Pregnancy and Back Pain

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Here's a fact: Pregnancy often time leads to lumbar/sacroiliac pain, or "lower back/tailbone pain." But why? Is it because of the increased curvature produced in the lower back because of the growing fetus in the womb? Is it because the ligaments lining the "tailbone" become loose in preparation for childbirth? Or could it be due to the decreased core strength related to the stretched out abdominal musculature?

Yes, a growing fetus is adding weight to a woman’s stomach which is shifting her center of gravity forward. As a result, she will unconsciously arch her lower back so that she doesn’t pull a humpty dumpty and tip over. This also causes more of a flexed over posture in her thoracic spine or “mid-back” by default. Furthermore, her neck will have a tendency to go into what we call a “forward head” posture which basically involves a chin protrusion with increased extension. As you can see, this is a whole body affair which I’m sure most pregnant ladies could attest to.

Yes, increased levels of the hormone called “relaxin” have been found in a woman’s body as that little nugget of hers is getting ready to introduce him/herself to the world (1). This hormone, as the name suggests, loosens the ligaments surrounding the sacrum which allows the pelvis to widen itself to make room for the nugget’s descent. Not only that, but these increased levels of relaxin could cause loose joints everywhere.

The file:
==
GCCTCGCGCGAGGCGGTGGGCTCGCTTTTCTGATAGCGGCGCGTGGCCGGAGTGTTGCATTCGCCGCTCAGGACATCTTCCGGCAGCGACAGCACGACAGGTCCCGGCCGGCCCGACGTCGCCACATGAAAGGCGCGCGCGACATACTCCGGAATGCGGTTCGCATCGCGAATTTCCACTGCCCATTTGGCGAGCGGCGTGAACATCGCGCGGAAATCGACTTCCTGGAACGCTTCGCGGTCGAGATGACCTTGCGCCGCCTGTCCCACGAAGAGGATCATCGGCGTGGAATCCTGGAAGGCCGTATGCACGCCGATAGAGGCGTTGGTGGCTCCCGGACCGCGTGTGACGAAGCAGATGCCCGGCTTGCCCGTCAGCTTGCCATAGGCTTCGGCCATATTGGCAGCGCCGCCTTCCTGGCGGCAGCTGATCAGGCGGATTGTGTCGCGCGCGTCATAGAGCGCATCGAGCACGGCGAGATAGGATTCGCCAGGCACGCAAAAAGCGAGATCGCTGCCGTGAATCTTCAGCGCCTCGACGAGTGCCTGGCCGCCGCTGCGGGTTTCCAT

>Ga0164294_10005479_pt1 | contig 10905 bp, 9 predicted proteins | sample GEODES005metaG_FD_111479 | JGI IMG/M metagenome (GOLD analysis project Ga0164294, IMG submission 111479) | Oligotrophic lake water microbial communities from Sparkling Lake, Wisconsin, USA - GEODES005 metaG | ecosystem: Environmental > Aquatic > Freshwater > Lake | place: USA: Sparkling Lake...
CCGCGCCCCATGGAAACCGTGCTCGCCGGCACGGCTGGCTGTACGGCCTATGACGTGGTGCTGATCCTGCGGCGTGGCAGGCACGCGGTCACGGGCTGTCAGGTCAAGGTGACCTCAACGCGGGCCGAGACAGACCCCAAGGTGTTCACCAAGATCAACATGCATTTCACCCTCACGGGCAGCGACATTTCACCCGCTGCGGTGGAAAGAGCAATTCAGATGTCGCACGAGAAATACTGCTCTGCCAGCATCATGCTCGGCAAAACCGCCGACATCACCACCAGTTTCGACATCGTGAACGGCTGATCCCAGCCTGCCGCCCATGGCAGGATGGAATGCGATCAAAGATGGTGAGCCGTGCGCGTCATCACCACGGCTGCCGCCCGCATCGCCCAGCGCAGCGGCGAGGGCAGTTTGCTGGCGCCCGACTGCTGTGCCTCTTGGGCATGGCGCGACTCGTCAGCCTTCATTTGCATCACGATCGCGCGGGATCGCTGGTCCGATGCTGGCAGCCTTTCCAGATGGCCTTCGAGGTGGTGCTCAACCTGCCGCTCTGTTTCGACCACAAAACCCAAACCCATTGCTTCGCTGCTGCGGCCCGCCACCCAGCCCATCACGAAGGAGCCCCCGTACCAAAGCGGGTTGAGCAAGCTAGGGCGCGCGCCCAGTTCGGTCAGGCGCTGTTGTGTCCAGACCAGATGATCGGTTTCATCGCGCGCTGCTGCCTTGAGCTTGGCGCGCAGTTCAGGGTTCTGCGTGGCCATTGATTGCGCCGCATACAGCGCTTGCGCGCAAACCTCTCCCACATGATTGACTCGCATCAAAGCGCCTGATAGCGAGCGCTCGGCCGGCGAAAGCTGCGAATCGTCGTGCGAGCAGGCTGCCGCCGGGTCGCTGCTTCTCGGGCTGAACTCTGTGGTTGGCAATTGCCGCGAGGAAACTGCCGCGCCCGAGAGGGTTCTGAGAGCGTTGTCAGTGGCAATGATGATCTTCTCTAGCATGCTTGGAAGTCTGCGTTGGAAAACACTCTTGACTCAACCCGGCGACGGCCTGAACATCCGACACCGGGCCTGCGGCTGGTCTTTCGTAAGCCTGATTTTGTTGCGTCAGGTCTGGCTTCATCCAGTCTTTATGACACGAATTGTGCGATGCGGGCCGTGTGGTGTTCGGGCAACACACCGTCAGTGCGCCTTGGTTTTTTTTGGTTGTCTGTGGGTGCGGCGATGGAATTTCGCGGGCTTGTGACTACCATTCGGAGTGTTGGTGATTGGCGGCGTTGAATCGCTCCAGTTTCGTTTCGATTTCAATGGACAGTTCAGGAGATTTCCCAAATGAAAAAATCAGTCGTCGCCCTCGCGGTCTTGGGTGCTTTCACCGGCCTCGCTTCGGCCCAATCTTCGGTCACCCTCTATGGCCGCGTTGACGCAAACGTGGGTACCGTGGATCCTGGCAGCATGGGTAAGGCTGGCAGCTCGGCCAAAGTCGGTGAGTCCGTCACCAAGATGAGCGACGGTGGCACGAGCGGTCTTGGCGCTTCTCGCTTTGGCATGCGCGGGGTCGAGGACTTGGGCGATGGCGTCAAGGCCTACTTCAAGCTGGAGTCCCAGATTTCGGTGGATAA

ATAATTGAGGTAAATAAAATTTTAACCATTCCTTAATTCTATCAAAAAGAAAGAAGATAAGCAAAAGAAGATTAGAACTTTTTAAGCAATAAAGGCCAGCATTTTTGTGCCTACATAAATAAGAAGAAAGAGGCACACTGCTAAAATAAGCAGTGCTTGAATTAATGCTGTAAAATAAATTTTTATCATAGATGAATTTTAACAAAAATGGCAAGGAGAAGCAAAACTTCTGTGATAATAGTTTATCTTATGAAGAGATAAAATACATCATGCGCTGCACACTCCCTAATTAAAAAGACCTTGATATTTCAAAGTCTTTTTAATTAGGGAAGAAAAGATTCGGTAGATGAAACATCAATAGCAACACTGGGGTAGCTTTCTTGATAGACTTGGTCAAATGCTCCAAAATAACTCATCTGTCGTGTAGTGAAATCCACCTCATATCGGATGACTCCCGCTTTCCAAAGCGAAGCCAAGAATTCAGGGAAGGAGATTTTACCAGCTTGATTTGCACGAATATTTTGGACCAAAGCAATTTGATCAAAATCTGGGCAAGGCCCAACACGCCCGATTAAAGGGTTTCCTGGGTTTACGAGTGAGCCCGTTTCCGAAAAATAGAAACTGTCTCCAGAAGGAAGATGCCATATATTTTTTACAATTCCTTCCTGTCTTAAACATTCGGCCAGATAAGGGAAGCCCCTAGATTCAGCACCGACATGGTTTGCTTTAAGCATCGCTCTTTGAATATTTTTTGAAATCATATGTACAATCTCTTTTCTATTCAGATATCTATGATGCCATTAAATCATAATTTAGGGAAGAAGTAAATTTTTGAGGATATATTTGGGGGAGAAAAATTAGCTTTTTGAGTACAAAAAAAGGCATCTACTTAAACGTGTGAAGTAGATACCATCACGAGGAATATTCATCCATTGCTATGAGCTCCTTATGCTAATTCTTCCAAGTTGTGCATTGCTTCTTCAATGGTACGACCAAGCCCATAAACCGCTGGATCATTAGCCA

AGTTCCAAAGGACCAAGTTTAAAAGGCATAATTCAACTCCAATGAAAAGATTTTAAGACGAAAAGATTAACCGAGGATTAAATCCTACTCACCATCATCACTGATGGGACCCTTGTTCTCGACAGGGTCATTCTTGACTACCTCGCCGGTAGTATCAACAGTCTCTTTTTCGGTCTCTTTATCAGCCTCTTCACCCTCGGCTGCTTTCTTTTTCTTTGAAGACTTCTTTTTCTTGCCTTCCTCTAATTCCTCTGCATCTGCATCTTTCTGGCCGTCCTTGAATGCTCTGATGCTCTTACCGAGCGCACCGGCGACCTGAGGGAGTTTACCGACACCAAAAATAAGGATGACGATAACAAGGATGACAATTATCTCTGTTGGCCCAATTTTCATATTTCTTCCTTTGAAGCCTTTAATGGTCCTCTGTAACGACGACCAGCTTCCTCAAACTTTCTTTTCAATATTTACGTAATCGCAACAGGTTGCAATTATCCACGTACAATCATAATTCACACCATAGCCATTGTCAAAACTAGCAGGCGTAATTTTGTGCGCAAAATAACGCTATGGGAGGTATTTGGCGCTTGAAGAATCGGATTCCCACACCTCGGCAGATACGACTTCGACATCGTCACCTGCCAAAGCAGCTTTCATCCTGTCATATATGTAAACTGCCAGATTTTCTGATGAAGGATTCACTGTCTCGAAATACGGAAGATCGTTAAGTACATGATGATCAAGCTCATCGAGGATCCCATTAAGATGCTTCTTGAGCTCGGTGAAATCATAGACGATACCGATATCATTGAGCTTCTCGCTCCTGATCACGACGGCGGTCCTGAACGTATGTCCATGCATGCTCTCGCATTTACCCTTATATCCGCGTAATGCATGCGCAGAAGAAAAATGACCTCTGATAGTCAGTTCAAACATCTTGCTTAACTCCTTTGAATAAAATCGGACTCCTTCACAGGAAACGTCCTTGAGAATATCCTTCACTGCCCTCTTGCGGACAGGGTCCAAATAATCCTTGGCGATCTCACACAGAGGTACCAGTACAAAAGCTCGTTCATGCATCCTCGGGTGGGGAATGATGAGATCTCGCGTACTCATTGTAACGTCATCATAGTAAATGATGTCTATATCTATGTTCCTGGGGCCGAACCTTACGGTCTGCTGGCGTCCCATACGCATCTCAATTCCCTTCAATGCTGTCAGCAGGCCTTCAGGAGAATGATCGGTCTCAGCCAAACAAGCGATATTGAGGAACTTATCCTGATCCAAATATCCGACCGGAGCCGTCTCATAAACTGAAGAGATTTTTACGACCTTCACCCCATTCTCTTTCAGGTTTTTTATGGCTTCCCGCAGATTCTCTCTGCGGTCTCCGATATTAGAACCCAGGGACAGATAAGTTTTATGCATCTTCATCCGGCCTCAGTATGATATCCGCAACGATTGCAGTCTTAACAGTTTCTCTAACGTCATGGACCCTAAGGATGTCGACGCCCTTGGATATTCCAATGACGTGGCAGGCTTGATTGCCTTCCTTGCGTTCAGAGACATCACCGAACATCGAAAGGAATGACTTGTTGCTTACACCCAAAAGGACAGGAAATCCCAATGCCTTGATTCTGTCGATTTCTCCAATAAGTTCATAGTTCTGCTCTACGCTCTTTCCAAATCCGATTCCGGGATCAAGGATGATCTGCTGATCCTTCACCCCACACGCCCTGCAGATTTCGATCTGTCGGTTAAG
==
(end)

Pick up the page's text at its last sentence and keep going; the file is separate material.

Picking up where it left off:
Yes, the abdominals are stretched out as well because of the increased weight of the little guy or girl. Because of these lengthened muscles, it is much more difficult to stabilize the spine for pain-free movements.

Research has tried time and time again to show that posture is the single most cause for pregnant women’s troubles with lower back pain. And time and time again, they can’t. However, what we do know is that it's highly likely that a combination of all of the above is playing a role in pregnant back pain. The bottom line is that every woman giving childbirth is different and it is our job as medical professionals to properly assess each woman's condition individually to come up with a proper treatment plan.

Please comment below to let us know your experiences with this issue!

1. Bryant-Greenwood G. Relaxin as a new hormone. Endocr Rev. 1992;3:62–97.